Reservist Captain Jill McLellan has found a new lease on life through her Healing Whitewater project. She is at the Madawaska Kanu Centre, furthering her skills. (Submitted photo)
Tackling mental illness through 'Healing Whitewater'
By: Patricia Leboeuf
Posted on Thursday, July 7, 2016
Reservist Captain Jill McLellan is learning to whitewater kayak to help her recover from her post-traumatic stress disorder (PTSD), severe depression and anxiety.
She created “Healing Whitewater” to document her journey through videos posted on her Facebook page. She is brutally honest in her short films, and shares every detail of her experiences, good or bad. She opens herself up about the injury she received while serving with the Canadian Armed Forces and never shies away from scenes where she experiences panic attacks or other discomforts. She shows her fears, her weaknesses and strengths and her illness in a raw fashion that inspires the viewer.
“I really want to show the whole process, show what it is like and ... share my ups and downs and what it is doing for my health at the time,” said McLellan, adding each video she creates is deeply meaningful to her.
Since opening the project up to the public, she has received incredible support. From Kenya to Australia, people have shared their own struggles.
“It is really emotional when I read the messages and stories I’m getting,” said McLellan. “Some of the stories that people have gone through themselves, I relate to.”
In the year or so since she first started learning how to paddle, she has grown tremendously, both physically and mentally. Gone is the girl who broke down crying her first time in a kayak. Though she still experiences moments of terror and anxiety, she pushes herself to overcome them. The water sport has helped her bring her scattered thoughts into focus.
Kayaking also gives her the adrenaline rush that first attracted her to the reserves. She noted many injured soldiers, regardless of unit or rank, miss that when they leave the CAF. Whitewater Kayaking and other extreme sports help to achieve that high without real danger and in a social environment.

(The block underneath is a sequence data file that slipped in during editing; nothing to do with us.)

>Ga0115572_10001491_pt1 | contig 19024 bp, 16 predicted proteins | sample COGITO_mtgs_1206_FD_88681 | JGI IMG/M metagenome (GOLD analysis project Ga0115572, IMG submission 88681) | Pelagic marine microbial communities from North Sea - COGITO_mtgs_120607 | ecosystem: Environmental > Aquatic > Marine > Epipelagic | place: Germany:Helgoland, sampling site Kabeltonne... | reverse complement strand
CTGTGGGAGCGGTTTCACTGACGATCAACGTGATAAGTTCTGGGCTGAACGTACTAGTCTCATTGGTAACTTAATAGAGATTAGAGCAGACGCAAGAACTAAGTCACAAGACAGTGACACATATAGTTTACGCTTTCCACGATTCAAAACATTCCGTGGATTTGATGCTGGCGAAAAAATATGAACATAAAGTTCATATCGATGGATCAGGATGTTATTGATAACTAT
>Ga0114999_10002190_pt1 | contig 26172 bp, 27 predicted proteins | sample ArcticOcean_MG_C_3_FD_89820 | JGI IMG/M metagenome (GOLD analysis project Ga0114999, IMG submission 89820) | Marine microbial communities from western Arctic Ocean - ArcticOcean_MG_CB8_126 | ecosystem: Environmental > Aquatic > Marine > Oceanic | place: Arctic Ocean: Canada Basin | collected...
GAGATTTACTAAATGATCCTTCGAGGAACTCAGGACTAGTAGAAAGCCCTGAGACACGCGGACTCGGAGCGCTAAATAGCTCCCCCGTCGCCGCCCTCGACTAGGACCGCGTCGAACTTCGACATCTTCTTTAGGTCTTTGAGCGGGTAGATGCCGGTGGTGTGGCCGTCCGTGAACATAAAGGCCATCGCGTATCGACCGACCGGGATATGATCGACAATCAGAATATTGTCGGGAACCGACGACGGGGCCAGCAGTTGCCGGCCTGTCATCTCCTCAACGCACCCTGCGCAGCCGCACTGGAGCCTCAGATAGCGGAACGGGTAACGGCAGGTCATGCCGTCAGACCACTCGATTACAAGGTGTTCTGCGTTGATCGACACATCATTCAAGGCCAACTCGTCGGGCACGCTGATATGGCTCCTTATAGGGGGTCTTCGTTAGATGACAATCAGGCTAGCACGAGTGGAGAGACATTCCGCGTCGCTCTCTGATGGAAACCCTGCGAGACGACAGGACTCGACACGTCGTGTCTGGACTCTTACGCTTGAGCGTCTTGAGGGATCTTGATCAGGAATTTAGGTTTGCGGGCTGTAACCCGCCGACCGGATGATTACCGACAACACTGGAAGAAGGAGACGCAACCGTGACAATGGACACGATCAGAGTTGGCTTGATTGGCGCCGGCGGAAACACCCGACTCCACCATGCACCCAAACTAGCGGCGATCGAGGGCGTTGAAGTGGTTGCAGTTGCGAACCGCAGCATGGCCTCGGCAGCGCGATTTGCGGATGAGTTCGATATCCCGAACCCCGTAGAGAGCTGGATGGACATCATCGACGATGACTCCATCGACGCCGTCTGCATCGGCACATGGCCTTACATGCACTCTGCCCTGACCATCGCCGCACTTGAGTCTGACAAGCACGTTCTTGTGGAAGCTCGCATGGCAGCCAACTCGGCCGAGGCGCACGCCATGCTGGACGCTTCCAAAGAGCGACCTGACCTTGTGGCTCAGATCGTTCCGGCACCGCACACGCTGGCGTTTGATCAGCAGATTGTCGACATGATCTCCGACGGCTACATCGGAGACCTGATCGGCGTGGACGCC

“They really look after you,” said McLellan. “It’s like one big family.”
She is a member of the Petawawa River Rats, and has found them an incredibly welcoming group. Her main supporter, however, is undoubtedly her boyfriend Graham Kent. He has been with her every step of the way, and has encouraged her on her darkest days. He has been her anchor through the maelstrom of mental illness.
Soldier On has sponsored a boat, a life jacket and paddle, but Kent bought her first kayak. He is constantly on the water with her, aids her in confronting her fears and shows her how to refine her technique.
She has noticed her efforts are paying off in many ways. She has cut down on the amount of medication she requires, and she is feeling stronger in both mind and body.
“I feel better every day kayaking,” said McLellan.
She knows firsthand how difficult it is to admit to being mentally ill in the Army, yet she knew it was imperative to shed light on the issue by being open about her PTSD, depression and anxiety.
“I was an officer, so the way I always looked after my guys was by stepping forward,” she said. “I didn’t want anything to be a secret anymore... I wanted to be part of the solution and put my life out there.”
McLellan is being released from the Reserves. Once that process is complete, she hopes to make this project grow, giving her new purpose and meaning. She would like to one day be able to teach others how to overcome their mental illness through the beneficial attributes of whitewater kayaking; maybe even start up a program locally for others with PTSD to learn to heal through the sport.
She has even communicated with American Veteran and founder of Professional Transformation Sports Development, a program which raises awareness and gets veterans involved in sports, in the hopes of bringing it to Canada.
For more information or to view the videos, please visit the Healing Whitewater Facebook page at www.facebook.com/healingwhitewater.